Why media literacy has never been more important

It’s been a big few weeks in the news cycle. Between the awful events at Sydney’s Bondi Westfield, the riots that took place at a church in Wakeley, and the subsequent stoush between the Federal Government and Elon Musk about his refusal to remove inflammatory content from his social media platform X – it’s been tempting to tune out and look away.


But if these events have taught us anything – it’s that we need to double down on our efforts to produce a media literate populace. 


The common denominator in both awful events at Bondi and Wakeley was the frightening speed at which misinformation and disinformation was created and spread on social media in their wake. Wrongly identifying a killer, in the case of Bondi, and inflaming an already febrile situation in the case of Wakeley. 


Social media commentators with hundreds of  thousands of followers as far away as the United Kingdom were floating unfounded theories on the motivation of the Bondi Westfield killer barely minutes after the news had broken. At Wakeley, inflammatory social media posts made a bad situation infinitely worse within minutes.  


Misinformation is the act of unwittingly spreading a falsehood without meaning to do harm. Disinformation is the creation of a lie with the express intention of creating confusion and chaos – and for obvious reasons, the much more sinister of the two. Both are pernicious and both are becoming increasingly common.


We’ve all been guilty of falling for and inadvertently spreading misinformation. We’ve all pressed ‘Like’ or ‘Share’ on a Facebook, Instagram or TikTok post without checking its veracity. If social media has taught us anything, it’s that people will always incline towards views that reinforce their prejudices. 


The recent decision by Meta to withdraw from the Australian news bargaining code will have a chilling effect, increasing significantly the amount of mis- and disinformation circulating on social media. You only have to look at what happened in Canada when Facebook removed news from its users’ feeds to see how, in the vacuum left by credible information, mis- and disinformation flourished. 


Much has already been said, and will continue to be said about the role governments can and should play regulating social media platforms. 


Federal Communications Minister Michelle Rowland took to ABC Radio to assure the Australian public that in the wake of Bondi and Wakeley, legislation was in the offing that would penalise social media platforms that allowed disinformation to be published unchecked.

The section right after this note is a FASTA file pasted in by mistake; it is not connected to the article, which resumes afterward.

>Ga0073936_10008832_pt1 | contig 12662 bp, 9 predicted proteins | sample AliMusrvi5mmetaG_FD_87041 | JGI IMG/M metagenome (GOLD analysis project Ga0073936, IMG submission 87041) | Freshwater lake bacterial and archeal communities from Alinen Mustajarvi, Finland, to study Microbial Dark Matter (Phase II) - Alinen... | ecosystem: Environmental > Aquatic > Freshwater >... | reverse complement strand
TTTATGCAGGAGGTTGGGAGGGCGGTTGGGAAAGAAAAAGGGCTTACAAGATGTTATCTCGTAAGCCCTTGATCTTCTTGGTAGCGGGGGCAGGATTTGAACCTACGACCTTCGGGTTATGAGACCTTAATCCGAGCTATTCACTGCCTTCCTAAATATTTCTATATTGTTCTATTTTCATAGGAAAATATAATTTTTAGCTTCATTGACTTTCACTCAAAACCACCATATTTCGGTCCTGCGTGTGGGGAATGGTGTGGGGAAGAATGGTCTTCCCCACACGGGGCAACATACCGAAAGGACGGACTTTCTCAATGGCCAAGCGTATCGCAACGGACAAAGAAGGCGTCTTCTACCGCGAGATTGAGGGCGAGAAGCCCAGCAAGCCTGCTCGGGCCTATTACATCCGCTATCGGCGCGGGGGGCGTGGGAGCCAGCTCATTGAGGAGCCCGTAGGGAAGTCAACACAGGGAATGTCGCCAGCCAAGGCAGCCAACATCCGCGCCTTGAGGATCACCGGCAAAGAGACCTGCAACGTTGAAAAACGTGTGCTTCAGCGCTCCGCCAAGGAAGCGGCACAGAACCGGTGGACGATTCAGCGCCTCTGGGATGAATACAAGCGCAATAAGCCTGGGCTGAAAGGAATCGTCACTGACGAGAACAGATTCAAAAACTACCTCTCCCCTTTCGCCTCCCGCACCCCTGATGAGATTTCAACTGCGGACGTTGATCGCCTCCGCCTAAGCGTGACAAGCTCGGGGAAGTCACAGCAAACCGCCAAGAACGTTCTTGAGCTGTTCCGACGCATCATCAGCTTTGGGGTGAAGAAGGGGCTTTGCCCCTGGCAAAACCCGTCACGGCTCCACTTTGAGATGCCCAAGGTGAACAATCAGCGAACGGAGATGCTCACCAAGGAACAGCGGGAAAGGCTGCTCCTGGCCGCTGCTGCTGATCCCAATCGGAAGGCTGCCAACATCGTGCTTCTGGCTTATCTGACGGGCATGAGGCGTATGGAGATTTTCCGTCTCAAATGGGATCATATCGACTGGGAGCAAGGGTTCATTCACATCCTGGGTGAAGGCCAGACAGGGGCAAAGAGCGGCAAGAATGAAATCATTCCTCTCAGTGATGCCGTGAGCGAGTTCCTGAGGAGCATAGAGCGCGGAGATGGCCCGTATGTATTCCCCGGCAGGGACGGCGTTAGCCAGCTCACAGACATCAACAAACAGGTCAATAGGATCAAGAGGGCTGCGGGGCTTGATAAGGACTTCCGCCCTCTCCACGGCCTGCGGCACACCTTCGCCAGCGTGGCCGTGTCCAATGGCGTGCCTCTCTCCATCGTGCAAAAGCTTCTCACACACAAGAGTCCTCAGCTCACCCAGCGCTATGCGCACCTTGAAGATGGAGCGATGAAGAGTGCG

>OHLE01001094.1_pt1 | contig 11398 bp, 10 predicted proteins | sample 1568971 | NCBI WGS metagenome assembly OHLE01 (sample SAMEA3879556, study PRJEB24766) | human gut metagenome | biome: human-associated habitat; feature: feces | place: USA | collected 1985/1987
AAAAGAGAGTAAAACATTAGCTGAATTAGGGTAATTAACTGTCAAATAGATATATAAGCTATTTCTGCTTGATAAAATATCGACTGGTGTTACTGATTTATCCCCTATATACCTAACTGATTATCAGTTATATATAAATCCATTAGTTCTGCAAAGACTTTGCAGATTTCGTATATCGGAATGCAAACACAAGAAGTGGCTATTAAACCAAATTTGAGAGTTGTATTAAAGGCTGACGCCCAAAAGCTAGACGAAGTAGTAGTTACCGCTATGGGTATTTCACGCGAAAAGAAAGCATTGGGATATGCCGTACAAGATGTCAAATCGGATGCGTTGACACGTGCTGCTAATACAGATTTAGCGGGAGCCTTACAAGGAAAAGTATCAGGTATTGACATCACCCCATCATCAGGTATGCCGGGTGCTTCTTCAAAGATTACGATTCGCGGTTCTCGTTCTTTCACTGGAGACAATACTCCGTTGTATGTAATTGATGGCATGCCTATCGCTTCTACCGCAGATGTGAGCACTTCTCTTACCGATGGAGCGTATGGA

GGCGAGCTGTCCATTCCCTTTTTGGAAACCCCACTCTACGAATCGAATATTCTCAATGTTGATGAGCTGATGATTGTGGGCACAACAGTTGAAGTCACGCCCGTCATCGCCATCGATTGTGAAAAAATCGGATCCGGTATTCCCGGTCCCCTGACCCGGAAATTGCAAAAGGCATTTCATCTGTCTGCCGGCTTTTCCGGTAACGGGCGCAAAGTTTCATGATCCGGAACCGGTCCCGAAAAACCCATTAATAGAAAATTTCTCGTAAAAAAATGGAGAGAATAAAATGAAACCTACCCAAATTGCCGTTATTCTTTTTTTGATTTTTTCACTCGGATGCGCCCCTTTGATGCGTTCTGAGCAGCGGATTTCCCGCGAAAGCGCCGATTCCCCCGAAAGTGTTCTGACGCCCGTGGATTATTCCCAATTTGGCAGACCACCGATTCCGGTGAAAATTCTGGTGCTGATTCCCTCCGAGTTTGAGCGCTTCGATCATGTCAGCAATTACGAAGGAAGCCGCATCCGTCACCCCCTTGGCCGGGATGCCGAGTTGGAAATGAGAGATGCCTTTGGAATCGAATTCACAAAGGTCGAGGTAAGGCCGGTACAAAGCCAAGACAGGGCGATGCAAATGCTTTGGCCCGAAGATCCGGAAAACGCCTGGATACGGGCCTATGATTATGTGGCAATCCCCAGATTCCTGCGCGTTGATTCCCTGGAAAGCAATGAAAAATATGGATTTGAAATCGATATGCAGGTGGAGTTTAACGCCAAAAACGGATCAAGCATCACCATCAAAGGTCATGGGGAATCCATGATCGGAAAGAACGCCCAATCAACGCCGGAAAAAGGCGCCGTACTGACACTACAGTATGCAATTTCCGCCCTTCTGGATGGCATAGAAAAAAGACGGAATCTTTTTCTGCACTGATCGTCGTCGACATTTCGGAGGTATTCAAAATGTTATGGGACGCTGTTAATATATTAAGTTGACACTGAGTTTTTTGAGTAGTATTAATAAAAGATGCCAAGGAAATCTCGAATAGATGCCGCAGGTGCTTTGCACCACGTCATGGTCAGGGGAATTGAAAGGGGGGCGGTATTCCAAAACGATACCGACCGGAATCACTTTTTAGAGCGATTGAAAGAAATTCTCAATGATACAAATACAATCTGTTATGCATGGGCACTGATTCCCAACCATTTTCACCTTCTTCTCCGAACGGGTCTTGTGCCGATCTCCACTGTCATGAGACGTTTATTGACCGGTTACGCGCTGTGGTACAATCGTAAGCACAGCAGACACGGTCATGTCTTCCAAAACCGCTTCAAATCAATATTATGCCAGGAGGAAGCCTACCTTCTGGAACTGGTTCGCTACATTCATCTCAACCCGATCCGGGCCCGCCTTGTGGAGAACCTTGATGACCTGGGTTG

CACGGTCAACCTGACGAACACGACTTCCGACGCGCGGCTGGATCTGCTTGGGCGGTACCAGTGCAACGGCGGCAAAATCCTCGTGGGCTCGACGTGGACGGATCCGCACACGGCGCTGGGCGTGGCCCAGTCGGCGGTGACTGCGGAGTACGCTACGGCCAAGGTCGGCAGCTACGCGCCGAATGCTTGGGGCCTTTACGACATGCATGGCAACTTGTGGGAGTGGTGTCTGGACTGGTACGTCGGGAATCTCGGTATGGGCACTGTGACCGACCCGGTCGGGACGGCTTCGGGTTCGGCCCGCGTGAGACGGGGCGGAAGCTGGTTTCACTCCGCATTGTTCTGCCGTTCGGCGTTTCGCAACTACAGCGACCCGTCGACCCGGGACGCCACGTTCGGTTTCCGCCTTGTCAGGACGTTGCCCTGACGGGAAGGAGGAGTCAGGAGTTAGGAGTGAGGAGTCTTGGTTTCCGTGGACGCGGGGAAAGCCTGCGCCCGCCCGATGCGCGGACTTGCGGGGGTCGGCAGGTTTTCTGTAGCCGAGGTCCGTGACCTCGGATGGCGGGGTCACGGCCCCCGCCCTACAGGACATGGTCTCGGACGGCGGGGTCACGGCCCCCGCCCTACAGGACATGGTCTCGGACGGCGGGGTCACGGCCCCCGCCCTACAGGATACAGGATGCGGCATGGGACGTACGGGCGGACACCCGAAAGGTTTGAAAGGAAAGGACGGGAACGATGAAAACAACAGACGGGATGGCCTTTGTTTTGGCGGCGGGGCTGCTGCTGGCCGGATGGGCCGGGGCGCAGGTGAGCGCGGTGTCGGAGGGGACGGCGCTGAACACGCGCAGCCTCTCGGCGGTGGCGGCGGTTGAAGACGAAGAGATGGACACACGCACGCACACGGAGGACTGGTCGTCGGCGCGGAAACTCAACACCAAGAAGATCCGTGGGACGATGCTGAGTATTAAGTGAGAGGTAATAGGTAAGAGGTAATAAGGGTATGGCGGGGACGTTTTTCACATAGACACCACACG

And while that’s certainly an important part of the response required, education is arguably even more important.


Last November, California became the latest international jurisdiction to introduce mandatory media literacy education in all public schools. In the United Kingdom, the recently passed Online Safety Bill includes consideration for compulsory media literacy education for primary school kids. And Estonia and Finland – whose proximity to Russia and its renowned disinformation farms has seen them rally to arms sooner than most – are at the forefront of global efforts to ensure children are taught to spot fake news. 


Closer to home, Newshounds, the free media literacy program for primary school children produced by Squiz Kids – Australia’s premier daily news podcast for kids – has had more than 2,200 classrooms sign-up since its launch 18 months ago. Proof positive that teachers and parents alike recognise the looming crisis we have on our hands.


Newshounds teaches kids to spot misinformation when they come across it online. Its protagonist, an animated detective dog called Squiz-E, teaches kids to ‘stop, think and check’ whenever they come across a piece of information on the internet.


It works on the theory – supported by international research – that kids today have more information coming at them than at any other time in history, and if you don’t teach them these skills before they get a smart-phone in their hands and disappear into the social media vortex, you’re closing the virtual gate after the disinformation horse has bolted.  


Make no mistake: as we hurtle towards an AI-enabled future, being able to discern online fact from fiction will become as vital a part of a child’s education as reading, writing and arithmetic.


Later this year, I will travel overseas as part of a Churchill Fellowship to study how other countries are inoculating their populations against mis- and disinformation. Especially important in a year where, globally, some 64 national elections will take place, given the increasingly destructive role disinformation is playing in the democratic process. 


‘Doing nothing is not an option’ Michelle Rowland opined on ABC Radio. And  on that count at least, she is right. Either we sit back and sleepwalk our way into a dystopian future where democracies crumble thanks to a media illiterate citizenry – or we wake up and do something about it.


Bryce Corbett is the Director of Squiz Kids – a daily news podcast for kids – and co-creator of Newshounds, a free media literacy programme for primary school kids. www.squizkids.com.au

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